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I'm using this code to generate a plot:


allcol <- c("blue","chocolate4","cornflowerblue","chartreuse4","brown3","darkorange3","darkorchid3","red","deeppink4","lightsalmon3","yellow","mistyrose4","seagreen3","green","violet","palegreen4","grey","slateblue3","tomato2","darkgoldenrod2","chartreuse","orange","black","yellowgreen","slategray3","navy","firebrick1","darkslategray3","bisque3","goldenrod4","antiquewhite2","coral","blue4","cyan4","darkred","orangered","purple4","royalblue4","salmon")
names(logfile2d) <- c("Date","Client","Operations")
logfile2d <- read.table(file="/var/lib/nfs-estadoclientes/nfsclients-2d.log")


 aspect = 0.5, type = "l",
 xlab="Time", ylab="Operations", main="NFS Operations (last 2 days, only clients with >40 operations/sec)",
 key=list( text=list(levels(logfile$Client)), space='right',


But the generated plot prints way much X scale values, and they can't be read. The X scale values are a date and an hour, on this format: "mounth/day hour:minute". It seems that R don't get these values as numbers, and tries to write down all of them.

> dput(head(logfile$Date))
structure(c(1L, 1L, 1L, 1L, 1L, 1L), .Label = c("01/09-06:43", 
"01/09-06:53", "01/09-07:03", "01/09-07:13", "01/09-07:23", "01/09-07:33", 
"01/09-07:43", "01/09-07:53", "01/09-08:03", "01/09-08:13", "01/09-08:23", 
"01/09-08:33", "01/09-08:43", "01/09-08:53", "01/09-09:03", "01/09-09:13", 
"01/09-09:23", "01/09-09:33", "01/09-09:43", "01/09-09:53", "01/09-10:03", 
"01/09-10:13", "01/09-10:23", "01/09-10:33", "01/09-10:43", "01/09-10:53", 
"01/09-11:03", "01/09-11:13", "01/09-11:23", "01/09-11:33", "01/09-11:43",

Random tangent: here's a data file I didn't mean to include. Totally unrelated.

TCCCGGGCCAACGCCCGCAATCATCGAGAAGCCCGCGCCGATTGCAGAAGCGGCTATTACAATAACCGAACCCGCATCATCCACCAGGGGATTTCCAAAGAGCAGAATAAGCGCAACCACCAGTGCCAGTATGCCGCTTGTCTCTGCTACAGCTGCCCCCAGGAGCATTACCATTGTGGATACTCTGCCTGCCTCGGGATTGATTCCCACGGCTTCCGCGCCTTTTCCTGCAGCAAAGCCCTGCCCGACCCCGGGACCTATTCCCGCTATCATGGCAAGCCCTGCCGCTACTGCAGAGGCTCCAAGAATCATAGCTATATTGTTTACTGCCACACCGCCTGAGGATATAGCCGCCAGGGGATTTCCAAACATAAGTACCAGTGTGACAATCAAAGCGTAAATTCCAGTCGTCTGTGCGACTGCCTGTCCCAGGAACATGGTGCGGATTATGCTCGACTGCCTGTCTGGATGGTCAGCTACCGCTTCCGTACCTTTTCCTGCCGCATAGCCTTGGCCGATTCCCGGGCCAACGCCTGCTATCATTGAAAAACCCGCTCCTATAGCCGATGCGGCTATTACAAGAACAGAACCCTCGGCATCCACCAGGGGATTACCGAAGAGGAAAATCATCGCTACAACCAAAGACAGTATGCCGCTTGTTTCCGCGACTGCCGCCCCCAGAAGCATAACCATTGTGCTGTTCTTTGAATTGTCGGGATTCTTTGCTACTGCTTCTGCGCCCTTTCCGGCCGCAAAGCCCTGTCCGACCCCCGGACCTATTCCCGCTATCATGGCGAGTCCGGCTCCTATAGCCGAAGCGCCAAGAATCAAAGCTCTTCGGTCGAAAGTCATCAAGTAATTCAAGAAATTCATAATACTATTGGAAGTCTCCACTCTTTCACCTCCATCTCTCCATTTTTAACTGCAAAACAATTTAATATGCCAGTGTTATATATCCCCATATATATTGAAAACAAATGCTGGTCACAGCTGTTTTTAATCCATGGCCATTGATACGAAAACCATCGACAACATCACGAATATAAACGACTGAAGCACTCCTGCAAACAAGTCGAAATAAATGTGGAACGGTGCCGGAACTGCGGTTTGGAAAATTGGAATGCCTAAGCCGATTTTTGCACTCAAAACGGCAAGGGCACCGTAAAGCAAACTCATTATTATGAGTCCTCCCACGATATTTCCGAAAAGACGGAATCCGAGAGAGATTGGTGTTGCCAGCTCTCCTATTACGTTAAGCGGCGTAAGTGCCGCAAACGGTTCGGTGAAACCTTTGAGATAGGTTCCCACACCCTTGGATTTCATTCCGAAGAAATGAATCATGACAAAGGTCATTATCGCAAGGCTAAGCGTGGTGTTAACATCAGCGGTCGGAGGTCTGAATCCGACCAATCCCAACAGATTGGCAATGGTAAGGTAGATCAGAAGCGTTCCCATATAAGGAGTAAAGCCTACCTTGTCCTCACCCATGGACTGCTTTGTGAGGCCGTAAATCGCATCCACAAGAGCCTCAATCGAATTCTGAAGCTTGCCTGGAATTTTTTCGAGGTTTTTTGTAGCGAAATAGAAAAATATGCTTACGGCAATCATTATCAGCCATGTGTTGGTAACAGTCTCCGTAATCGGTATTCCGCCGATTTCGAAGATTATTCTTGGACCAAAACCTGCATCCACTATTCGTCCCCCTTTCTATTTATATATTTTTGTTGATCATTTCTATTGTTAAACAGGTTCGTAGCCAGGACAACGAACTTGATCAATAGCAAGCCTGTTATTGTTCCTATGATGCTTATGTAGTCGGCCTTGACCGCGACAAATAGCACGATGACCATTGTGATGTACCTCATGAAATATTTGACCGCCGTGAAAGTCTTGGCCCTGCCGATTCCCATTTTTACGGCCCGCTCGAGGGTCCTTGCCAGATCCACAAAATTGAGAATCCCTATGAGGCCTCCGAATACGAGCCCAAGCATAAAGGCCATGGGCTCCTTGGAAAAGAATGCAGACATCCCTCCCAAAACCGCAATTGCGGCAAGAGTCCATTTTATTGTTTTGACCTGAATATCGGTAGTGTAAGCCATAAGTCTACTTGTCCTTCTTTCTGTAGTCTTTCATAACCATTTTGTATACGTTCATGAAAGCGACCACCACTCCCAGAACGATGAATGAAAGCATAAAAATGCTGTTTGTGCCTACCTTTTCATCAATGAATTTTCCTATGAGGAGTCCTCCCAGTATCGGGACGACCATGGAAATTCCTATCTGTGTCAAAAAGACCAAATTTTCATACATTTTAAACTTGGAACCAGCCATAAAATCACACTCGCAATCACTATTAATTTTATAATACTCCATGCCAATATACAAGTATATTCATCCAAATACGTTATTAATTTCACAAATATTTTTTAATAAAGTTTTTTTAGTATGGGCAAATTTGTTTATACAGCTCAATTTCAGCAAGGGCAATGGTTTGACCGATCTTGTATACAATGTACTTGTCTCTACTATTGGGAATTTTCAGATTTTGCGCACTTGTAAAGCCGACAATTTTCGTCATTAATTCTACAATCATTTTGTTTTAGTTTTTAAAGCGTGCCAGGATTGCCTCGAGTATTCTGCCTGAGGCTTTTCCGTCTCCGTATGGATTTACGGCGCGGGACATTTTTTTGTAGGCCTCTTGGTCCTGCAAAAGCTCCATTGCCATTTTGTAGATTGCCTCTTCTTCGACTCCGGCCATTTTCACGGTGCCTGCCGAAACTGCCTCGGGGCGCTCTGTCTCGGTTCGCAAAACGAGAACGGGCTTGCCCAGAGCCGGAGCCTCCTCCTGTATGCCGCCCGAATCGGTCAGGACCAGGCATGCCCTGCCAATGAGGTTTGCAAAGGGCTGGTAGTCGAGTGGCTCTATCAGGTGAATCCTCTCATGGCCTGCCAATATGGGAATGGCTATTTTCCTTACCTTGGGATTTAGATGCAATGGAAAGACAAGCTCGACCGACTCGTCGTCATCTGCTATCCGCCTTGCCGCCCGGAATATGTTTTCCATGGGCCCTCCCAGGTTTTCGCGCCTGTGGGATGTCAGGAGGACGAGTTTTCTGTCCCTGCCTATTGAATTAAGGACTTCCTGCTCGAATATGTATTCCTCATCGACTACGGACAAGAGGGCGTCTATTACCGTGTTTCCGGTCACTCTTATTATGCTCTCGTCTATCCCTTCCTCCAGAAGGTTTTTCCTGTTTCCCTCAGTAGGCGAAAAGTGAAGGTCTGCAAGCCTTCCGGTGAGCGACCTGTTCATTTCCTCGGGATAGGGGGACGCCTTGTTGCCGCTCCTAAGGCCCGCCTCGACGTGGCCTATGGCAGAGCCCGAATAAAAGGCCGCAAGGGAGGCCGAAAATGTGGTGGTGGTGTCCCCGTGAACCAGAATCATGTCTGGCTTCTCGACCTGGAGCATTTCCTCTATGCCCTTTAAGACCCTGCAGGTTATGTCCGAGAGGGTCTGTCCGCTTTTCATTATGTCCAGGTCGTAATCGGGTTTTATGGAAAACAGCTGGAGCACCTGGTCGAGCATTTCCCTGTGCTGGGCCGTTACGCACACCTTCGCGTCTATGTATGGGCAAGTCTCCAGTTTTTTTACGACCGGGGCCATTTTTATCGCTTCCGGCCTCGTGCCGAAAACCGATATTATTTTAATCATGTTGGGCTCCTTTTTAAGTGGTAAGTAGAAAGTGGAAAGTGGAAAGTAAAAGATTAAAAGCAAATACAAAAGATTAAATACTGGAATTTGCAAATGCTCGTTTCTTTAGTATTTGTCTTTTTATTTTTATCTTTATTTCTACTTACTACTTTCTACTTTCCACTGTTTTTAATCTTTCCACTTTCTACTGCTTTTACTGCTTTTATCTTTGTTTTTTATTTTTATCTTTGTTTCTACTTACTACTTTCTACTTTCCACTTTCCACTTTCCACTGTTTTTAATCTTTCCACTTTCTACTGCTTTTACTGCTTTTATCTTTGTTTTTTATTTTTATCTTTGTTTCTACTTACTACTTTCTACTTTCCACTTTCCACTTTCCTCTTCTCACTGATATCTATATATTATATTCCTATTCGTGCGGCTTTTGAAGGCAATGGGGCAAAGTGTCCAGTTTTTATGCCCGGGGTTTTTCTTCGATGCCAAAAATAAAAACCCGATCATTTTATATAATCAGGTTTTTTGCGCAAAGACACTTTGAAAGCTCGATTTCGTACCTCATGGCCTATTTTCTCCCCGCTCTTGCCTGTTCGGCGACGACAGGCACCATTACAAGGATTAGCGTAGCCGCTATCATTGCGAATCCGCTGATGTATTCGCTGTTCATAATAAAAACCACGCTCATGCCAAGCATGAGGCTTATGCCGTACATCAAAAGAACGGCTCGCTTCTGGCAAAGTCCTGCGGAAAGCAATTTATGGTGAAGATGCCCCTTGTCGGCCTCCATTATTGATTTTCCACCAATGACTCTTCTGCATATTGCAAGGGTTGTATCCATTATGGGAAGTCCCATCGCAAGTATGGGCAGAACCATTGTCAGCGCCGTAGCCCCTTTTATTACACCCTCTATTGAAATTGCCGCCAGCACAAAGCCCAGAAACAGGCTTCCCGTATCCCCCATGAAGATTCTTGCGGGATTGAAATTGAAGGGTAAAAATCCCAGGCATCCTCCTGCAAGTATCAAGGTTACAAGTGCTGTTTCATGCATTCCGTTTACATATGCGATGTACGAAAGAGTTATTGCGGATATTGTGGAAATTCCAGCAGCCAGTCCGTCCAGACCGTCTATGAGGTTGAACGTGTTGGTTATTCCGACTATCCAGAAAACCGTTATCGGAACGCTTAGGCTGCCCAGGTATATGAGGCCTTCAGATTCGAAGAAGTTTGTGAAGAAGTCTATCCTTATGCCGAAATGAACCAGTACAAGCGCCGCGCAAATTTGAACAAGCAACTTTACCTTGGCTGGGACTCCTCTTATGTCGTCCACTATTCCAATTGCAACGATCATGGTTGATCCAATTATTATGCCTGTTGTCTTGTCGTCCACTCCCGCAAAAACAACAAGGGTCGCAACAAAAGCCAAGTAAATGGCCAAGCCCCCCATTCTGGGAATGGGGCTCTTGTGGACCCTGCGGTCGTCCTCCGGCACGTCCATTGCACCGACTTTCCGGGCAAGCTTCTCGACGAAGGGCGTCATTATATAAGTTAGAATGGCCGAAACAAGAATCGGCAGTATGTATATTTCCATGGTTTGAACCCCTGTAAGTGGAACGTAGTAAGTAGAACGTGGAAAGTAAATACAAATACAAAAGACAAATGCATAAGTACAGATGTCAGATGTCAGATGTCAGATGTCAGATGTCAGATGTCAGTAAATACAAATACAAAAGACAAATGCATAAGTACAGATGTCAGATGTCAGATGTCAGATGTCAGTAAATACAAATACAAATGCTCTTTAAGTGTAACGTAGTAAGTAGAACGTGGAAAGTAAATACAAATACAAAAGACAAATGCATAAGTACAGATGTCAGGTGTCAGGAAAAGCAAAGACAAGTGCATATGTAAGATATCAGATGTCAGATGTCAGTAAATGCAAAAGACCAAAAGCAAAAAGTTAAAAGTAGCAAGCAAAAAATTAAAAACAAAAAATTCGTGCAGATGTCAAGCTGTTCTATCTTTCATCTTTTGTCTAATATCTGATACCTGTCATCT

"01/09-11:53", "01/09-12:03", "01/09-12:13", "01/09-12:23", "01/09-12:33", 
"01/09-12:43", "01/09-12:53", "01/09-13:03", "01/09-13:13", "01/09-13:23", 
"01/09-13:33", "01/09-13:43", "01/09-13:53", "01/09-14:03", "01/09-14:13", 
"01/09-14:24", "01/09-14:33", "01/09-14:43"), class = "factor")

Maybe the best strategy is to omit intermediate values, but I don't know how. I don't know how to make R aware that these are numeric values neither.

Screenshot of the generated plot

share|improve this question
You need to play with the argument scales in the call to xyplot. Experiment a bit until you get the density of tickmarks and labels you want. I think you can modify the text by including a name = sprintf({your_format_here},data} entry as well. –  Carl Witthoft Jan 9 '13 at 12:25
I think you should make Date into a true date variable using the as.Date function. See the help, or include dput(head(logfile$Date)) to get people here to chime in. –  Aaron Jan 9 '13 at 12:54
Ok, tried this but it doesn't work Operations~Date <- lapply(Operations~Date, as.Date, format="%m/%d-%H:%M"). I'm posting the output from dput(head(logfile$Date)) on the main post. –  Jorge Suárez de Lis Jan 9 '13 at 13:53
I hope you meant Operations$Date ? –  Carl Witthoft Jan 9 '13 at 13:59
I can't get anything to print with dput(Operations~Date) or dput(Operations$Date). Anyways, the dates are being displayed with Aaron suggestion, and I think that's the thing. –  Jorge Suárez de Lis Jan 9 '13 at 14:06

1 Answer 1

up vote 1 down vote accepted

You actually need strptime and as.POSIXct as you have both date and time information. This should convert your Date column into an actual date/time variable that R will plot correctly. Try your plotting command again after running these.

times <- as.POSIXct(strptime(levels(logfile$Date), format="%m/%d-%H:%M"))
logfile$Date <- times[logfile$Date]
share|improve this answer
Thank you, that solved the problem. Now the dates are displayed as dates. However, it's still not perfect because when I plot data for 2 consecutive days, I get only 4 scale values saying "mon", "mon", "tue", "tue". When I plot data for 2 consecutive weeks, I get only 2 scale values saying "2012", "2013". It's not very nice. Is there any way to make this look better? –  Jorge Suárez de Lis Jan 9 '13 at 17:18
Perhaps. I suggest making a small reproducible example of that behavior and posting it as a new question. –  Aaron Jan 9 '13 at 17:19
Thanks, I'll do it. –  Jorge Suárez de Lis Jan 9 '13 at 17:25

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